I admire the benefits of having an objective, supportive, non-judgmental external party who acts as a mirror.

Through speaking to coaches and working with a coach myself last year, I’ve tried to copy and apply some coaching habits in my relationships as well.

Their mantra is to give less advice and listen more.

Act like a thinking partner. The person you’re helping already knows the solution to their problems, you don’t need to add external critiques and advice to the mix.

“After all, when you seek advice from someone it's certainly not because you want them to give it. You just want them to be there while you talk to yourself.” - Terry Pratchett

This shift has fostered an attitude of genuine curiosity in me. Instead of relying on preconceived ideas (“You should definitely leave that girl, she’s bad news”), I ask questions now (“Do you think this relationship is serving you?”). Without realizing it, I’ve become more like my dad, who embodies this perfectly. Someone who is supportive instead of judgmental.

Note: I can highly recommend The Conversation Starter by Rik van der Berge if you’re interested in learning how to be a better listener. Rik is a down-to-earth, no-BS coach, with excellent guidance on being a better partner, friend and supporter for the people in your life.

III. Finding my thing

While growing up and embodying a coaching mindset have been important shifts, finding my ‘thing’ has by far been the biggest attitude remedy for me.

Because I enjoy what I do, I don't need to project my problems onto others.

Since I started writing, I am more consumed by and fulfilled with my own 'thing', so there is no need to fix things for others.

In corporate, I recall being more judgmental. I resorted to finding fault in others because I wasn’t content with what I was doing. I was one of those people who would tell others they should exercise more or look at their diet. Clearly, I was projecting my dissatisfaction onto them, but I thought I was doing them a favour by giving advice. It’s embarrassing to look back on this and it ruined relationships.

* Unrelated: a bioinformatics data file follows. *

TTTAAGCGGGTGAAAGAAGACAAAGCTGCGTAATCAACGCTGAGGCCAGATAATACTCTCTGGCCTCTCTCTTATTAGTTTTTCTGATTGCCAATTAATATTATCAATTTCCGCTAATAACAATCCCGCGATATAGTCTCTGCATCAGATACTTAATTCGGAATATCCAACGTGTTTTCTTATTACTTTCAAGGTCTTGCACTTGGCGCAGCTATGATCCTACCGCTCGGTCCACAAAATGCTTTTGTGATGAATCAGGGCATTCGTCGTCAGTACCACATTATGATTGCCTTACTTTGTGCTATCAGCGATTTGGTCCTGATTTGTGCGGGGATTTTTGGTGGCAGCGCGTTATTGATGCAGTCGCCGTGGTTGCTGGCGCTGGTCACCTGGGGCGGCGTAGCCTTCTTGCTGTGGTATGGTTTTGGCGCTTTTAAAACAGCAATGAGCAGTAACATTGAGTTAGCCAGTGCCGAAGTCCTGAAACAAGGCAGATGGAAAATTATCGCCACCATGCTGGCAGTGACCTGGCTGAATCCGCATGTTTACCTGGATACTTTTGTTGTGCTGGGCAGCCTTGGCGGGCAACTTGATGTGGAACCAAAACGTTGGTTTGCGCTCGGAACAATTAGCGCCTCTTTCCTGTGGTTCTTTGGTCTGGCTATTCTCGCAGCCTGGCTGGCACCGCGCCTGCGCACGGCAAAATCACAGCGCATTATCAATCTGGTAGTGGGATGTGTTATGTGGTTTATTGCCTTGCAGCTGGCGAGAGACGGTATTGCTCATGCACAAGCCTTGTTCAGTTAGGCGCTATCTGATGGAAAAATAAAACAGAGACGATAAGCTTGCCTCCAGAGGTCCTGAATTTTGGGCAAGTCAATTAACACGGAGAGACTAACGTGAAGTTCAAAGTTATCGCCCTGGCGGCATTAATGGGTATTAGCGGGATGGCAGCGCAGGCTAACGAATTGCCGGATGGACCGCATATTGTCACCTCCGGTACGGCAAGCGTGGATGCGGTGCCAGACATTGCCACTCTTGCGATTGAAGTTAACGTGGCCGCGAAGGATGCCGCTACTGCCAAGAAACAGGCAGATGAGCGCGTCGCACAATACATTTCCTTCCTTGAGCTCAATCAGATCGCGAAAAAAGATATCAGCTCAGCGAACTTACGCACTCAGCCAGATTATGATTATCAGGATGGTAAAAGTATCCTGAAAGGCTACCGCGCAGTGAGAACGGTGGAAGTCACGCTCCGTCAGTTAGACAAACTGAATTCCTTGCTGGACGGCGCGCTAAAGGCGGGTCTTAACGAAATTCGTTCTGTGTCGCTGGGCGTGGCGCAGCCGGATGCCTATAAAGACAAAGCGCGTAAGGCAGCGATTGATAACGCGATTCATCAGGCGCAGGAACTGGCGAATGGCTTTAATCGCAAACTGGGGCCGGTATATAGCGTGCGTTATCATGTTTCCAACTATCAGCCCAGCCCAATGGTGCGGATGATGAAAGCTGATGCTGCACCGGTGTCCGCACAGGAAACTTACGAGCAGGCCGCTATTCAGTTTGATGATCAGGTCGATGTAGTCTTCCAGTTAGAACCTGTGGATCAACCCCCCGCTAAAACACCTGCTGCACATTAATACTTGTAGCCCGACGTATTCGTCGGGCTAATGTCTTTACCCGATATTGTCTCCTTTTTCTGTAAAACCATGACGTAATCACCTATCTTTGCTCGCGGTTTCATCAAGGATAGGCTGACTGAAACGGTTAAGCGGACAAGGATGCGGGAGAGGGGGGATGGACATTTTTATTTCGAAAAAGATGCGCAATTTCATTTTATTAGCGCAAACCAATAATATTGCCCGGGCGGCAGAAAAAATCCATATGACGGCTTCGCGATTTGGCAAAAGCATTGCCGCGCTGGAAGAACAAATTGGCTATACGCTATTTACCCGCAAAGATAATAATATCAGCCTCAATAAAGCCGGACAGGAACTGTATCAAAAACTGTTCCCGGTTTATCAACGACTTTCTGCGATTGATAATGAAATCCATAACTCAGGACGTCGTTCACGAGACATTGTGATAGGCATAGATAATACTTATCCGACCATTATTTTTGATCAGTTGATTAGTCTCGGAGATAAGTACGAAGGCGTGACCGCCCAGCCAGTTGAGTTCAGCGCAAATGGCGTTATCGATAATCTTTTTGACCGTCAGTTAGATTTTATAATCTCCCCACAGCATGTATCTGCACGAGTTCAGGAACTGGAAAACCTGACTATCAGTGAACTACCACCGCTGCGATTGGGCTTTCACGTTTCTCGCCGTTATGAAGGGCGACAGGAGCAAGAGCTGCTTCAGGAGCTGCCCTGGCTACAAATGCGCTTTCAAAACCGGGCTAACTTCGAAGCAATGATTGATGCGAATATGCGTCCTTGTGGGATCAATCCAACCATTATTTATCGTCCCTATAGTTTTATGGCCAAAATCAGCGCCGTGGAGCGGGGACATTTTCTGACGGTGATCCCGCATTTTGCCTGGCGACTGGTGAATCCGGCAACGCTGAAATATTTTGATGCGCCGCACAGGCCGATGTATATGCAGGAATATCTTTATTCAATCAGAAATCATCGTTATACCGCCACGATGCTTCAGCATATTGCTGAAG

Through writing, I’ve unlocked something that keeps me stimulated intellectually, gives me a challenge, and helps me figure out my thinking.

It has become part of my identity. I feel like I’ve finally found something I can hold onto. By sharing my ideas online, creating a website with a number of essays and drawings, and saying this is me, this is how I think, I have found an antidote to my restlessness.

As funny or vain as it sounds, having something I can point to as ‘my own’ is exactly what I needed to get out of the way of others.

Feeling lighter

The world isn’t black or white, it’s everything in between.

My wish is that we all find our thing. Our calling. Our antidote to restlessness.

Maybe that’s running super far for super long. Or getting ridiculously good at chess. Or composing the most beautiful piano solos. There are many roads to Rome and many ways of being.

I never knew that finding your passion could make you more empathetic.

If you live (find your thing), then you can let live.

Thanks to Rik van den Berge and Melissa Menke for reading drafts of this essay.

Originally published at on August 4, 2023.